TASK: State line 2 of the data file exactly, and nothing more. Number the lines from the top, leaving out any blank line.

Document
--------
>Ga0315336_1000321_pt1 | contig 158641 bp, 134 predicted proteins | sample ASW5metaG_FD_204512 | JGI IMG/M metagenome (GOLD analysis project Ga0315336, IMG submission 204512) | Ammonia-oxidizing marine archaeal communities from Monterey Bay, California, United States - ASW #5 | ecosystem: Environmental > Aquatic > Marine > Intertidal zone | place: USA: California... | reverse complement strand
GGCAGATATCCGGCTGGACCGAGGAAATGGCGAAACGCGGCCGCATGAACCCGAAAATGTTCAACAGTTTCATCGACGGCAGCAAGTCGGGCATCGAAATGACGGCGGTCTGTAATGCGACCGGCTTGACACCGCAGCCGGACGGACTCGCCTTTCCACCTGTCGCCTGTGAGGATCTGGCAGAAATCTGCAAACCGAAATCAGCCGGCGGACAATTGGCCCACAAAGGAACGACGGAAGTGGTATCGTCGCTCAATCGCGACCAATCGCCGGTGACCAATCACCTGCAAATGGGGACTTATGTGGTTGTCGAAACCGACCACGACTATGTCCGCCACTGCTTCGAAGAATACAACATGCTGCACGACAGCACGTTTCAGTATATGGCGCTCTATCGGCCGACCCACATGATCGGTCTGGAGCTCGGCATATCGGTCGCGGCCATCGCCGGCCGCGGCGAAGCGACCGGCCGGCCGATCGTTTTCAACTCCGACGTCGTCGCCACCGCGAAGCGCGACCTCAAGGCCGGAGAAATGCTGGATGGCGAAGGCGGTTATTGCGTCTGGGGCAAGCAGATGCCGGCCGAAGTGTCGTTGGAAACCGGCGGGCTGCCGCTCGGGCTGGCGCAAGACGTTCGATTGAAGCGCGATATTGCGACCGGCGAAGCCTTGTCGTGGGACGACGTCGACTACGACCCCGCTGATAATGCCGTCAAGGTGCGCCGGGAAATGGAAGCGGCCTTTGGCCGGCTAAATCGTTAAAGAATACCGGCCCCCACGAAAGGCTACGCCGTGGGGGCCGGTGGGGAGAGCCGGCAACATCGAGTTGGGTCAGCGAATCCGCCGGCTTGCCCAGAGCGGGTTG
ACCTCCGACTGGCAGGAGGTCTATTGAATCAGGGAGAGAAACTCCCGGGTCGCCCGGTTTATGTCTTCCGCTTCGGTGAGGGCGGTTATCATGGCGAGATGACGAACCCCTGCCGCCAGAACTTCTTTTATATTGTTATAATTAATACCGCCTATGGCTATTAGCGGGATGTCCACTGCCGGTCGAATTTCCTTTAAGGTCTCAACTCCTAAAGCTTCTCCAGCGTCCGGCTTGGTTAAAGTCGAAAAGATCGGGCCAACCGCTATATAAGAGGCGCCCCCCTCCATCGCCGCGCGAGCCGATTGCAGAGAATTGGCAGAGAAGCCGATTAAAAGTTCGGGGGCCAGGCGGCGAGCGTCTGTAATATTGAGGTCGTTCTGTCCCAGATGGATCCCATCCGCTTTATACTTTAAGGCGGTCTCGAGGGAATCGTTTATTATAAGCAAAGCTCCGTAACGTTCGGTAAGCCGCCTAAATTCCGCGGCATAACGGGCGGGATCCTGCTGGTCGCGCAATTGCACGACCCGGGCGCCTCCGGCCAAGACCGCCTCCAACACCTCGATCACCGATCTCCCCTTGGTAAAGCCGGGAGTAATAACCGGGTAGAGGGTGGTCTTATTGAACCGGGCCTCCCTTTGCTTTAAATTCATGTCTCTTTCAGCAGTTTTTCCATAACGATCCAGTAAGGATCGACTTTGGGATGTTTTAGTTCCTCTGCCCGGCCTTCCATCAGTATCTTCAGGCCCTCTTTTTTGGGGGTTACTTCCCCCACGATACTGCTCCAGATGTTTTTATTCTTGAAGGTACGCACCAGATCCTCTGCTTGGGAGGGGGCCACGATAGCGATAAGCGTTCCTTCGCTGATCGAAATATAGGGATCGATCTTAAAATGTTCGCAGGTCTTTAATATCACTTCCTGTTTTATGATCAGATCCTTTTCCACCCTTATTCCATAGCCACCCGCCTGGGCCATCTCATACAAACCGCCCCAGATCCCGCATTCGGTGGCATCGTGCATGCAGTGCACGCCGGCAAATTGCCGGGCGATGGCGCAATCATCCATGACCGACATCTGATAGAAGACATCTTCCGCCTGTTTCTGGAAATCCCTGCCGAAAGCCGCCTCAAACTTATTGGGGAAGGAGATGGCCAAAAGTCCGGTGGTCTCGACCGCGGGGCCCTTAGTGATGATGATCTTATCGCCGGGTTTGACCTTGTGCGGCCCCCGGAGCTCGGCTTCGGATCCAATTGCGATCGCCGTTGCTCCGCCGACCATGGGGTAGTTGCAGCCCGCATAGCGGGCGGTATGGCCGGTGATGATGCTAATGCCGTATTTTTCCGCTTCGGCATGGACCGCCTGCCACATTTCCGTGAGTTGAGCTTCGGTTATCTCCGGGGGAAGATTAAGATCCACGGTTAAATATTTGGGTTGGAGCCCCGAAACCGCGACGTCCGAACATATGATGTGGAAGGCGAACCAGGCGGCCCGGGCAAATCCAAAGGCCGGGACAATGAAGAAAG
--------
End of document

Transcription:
GGCAGATATCCGGCTGGACCGAGGAAATGGCGAAACGCGGCCGCATGAACCCGAAAATGTTCAACAGTTTCATCGACGGCAGCAAGTCGGGCATCGAAATGACGGCGGTCTGTAATGCGACCGGCTTGACACCGCAGCCGGACGGACTCGCCTTTCCACCTGTCGCCTGTGAGGATCTGGCAGAAATCTGCAAACCGAAATCAGCCGGCGGACAATTGGCCCACAAAGGAACGACGGAAGTGGTATCGTCGCTCAATCGCGACCAATCGCCGGTGACCAATCACCTGCAAATGGGGACTTATGTGGTTGTCGAAACCGACCACGACTATGTCCGCCACTGCTTCGAAGAATACAACATGCTGCACGACAGCACGTTTCAGTATATGGCGCTCTATCGGCCGACCCACATGATCGGTCTGGAGCTCGGCATATCGGTCGCGGCCATCGCCGGCCGCGGCGAAGCGACCGGCCGGCCGATCGTTTTCAACTCCGACGTCGTCGCCACCGCGAAGCGCGACCTCAAGGCCGGAGAAATGCTGGATGGCGAAGGCGGTTATTGCGTCTGGGGCAAGCAGATGCCGGCCGAAGTGTCGTTGGAAACCGGCGGGCTGCCGCTCGGGCTGGCGCAAGACGTTCGATTGAAGCGCGATATTGCGACCGGCGAAGCCTTGTCGTGGGACGACGTCGACTACGACCCCGCTGATAATGCCGTCAAGGTGCGCCGGGAAATGGAAGCGGCCTTTGGCCGGCTAAATCGTTAAAGAATACCGGCCCCCACGAAAGGCTACGCCGTGGGGGCCGGTGGGGAGAGCCGGCAACATCGAGTTGGGTCAGCGAATCCGCCGGCTTGCCCAGAGCGGGTTG